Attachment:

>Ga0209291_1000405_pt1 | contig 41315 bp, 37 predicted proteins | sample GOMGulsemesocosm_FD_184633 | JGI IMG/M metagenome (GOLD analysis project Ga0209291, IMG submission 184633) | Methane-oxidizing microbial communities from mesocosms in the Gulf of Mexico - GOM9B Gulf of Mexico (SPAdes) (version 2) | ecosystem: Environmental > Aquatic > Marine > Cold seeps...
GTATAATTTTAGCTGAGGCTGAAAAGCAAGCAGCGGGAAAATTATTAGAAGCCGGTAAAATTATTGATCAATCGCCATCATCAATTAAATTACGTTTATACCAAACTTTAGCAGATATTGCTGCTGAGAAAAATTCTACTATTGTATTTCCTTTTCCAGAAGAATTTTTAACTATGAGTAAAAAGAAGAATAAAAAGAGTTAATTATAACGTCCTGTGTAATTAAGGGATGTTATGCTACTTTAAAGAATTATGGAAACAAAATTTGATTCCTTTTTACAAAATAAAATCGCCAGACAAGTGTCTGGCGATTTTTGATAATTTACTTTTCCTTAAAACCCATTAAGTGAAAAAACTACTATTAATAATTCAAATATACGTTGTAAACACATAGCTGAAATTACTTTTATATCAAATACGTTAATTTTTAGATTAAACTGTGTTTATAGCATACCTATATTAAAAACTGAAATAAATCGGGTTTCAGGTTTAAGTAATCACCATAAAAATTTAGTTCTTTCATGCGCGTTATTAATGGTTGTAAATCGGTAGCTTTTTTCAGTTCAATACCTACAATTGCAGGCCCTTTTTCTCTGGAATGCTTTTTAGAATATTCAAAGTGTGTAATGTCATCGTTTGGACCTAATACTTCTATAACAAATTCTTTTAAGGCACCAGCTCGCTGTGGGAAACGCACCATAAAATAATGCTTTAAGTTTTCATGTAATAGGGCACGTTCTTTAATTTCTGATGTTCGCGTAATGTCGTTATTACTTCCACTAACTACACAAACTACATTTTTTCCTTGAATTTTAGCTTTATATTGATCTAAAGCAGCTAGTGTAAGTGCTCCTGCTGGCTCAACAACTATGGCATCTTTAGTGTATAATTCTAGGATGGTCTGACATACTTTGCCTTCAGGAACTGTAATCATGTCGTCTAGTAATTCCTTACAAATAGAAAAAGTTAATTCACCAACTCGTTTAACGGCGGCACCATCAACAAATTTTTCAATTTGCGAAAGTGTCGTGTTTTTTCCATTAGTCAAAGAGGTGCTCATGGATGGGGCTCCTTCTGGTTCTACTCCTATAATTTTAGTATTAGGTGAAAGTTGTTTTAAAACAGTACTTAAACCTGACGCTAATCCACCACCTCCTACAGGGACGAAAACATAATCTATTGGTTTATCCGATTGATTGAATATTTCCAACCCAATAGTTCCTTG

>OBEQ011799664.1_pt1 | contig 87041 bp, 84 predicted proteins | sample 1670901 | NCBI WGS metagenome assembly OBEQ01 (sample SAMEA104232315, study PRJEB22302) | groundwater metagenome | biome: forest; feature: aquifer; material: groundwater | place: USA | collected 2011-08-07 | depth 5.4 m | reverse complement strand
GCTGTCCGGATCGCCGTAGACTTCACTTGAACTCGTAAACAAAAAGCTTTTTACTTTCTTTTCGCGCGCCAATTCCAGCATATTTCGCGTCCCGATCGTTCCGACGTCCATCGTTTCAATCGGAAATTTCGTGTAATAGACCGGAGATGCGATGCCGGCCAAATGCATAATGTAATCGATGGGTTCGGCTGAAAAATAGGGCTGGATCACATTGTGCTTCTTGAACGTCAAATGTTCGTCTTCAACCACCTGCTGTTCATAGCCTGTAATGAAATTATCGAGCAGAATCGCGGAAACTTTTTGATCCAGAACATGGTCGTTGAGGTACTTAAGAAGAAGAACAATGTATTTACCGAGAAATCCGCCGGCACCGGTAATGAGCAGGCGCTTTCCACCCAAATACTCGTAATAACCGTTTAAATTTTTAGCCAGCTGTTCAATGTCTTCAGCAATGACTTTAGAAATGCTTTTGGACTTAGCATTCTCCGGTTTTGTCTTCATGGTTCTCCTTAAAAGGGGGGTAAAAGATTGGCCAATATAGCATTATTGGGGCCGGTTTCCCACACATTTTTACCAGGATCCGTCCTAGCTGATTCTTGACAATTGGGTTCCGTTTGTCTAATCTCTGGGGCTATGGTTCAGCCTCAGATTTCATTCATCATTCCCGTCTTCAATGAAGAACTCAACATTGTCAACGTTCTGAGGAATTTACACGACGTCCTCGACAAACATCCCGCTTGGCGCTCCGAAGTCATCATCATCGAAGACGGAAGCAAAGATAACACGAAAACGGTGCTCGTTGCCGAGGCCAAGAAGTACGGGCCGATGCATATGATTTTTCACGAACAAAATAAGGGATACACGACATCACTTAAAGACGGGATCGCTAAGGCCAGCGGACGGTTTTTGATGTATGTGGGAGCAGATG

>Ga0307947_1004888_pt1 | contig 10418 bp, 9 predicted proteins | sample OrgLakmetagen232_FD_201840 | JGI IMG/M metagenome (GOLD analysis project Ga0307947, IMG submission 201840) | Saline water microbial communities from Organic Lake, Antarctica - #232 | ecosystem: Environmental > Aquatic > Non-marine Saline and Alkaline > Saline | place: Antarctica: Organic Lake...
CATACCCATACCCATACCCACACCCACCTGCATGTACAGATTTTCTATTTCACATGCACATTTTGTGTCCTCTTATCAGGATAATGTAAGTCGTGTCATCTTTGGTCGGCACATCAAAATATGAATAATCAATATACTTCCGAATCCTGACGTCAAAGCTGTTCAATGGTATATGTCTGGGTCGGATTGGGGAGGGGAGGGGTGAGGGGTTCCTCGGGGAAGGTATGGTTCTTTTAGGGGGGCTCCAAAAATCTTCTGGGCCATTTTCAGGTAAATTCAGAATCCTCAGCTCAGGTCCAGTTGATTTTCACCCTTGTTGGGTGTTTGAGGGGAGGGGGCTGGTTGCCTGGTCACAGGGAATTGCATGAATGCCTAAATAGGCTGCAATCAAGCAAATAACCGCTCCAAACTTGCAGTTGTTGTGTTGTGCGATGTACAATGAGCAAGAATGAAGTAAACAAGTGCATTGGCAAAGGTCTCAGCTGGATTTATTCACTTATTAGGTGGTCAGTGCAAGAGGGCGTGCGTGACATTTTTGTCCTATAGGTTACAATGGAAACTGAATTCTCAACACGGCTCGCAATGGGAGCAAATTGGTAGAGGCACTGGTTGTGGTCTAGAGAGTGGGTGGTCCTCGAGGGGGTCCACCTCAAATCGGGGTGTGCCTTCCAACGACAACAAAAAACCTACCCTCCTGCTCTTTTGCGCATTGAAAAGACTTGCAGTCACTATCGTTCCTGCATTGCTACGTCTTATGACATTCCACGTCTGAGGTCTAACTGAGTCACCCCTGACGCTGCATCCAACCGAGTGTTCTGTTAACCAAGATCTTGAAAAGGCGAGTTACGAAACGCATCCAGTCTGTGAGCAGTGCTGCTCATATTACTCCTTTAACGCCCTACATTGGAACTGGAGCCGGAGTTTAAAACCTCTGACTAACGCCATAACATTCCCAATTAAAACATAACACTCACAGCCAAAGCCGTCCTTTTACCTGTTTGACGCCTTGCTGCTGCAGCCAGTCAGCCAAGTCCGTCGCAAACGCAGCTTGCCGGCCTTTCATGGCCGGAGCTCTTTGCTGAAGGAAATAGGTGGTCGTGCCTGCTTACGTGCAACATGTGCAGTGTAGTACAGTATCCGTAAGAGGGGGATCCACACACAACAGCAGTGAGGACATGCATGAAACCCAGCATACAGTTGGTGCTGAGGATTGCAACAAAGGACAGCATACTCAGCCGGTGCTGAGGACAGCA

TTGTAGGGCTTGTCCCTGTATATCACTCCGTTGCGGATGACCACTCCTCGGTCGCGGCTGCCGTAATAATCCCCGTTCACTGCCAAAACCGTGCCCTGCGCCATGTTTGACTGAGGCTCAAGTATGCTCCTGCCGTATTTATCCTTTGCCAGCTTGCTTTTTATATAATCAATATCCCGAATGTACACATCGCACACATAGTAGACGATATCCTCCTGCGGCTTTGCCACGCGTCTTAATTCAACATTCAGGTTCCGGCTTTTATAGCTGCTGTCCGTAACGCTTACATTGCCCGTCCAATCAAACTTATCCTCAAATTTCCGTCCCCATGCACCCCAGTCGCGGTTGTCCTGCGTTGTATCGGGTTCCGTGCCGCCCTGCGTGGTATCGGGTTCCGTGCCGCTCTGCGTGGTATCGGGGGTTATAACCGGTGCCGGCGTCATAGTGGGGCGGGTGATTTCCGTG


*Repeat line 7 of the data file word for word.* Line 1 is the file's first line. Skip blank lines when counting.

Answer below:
TTGTAGGGCTTGTCCCTGTATATCACTCCGTTGCGGATGACCACTCCTCGGTCGCGGCTGCCGTAATAATCCCCGTTCACTGCCAAAACCGTGCCCTGCGCCATGTTTGACTGAGGCTCAAGTATGCTCCTGCCGTATTTATCCTTTGCCAGCTTGCTTTTTATATAATCAATATCCCGAATGTACACATCGCACACATAGTAGACGATATCCTCCTGCGGCTTTGCCACGCGTCTTAATTCAACATTCAGGTTCCGGCTTTTATAGCTGCTGTCCGTAACGCTTACATTGCCCGTCCAATCAAACTTATCCTCAAATTTCCGTCCCCATGCACCCCAGTCGCGGTTGTCCTGCGTTGTATCGGGTTCCGTGCCGCCCTGCGTGGTATCGGGTTCCGTGCCGCTCTGCGTGGTATCGGGGGTTATAACCGGTGCCGGCGTCATAGTGGGGCGGGTGATTTCCGTG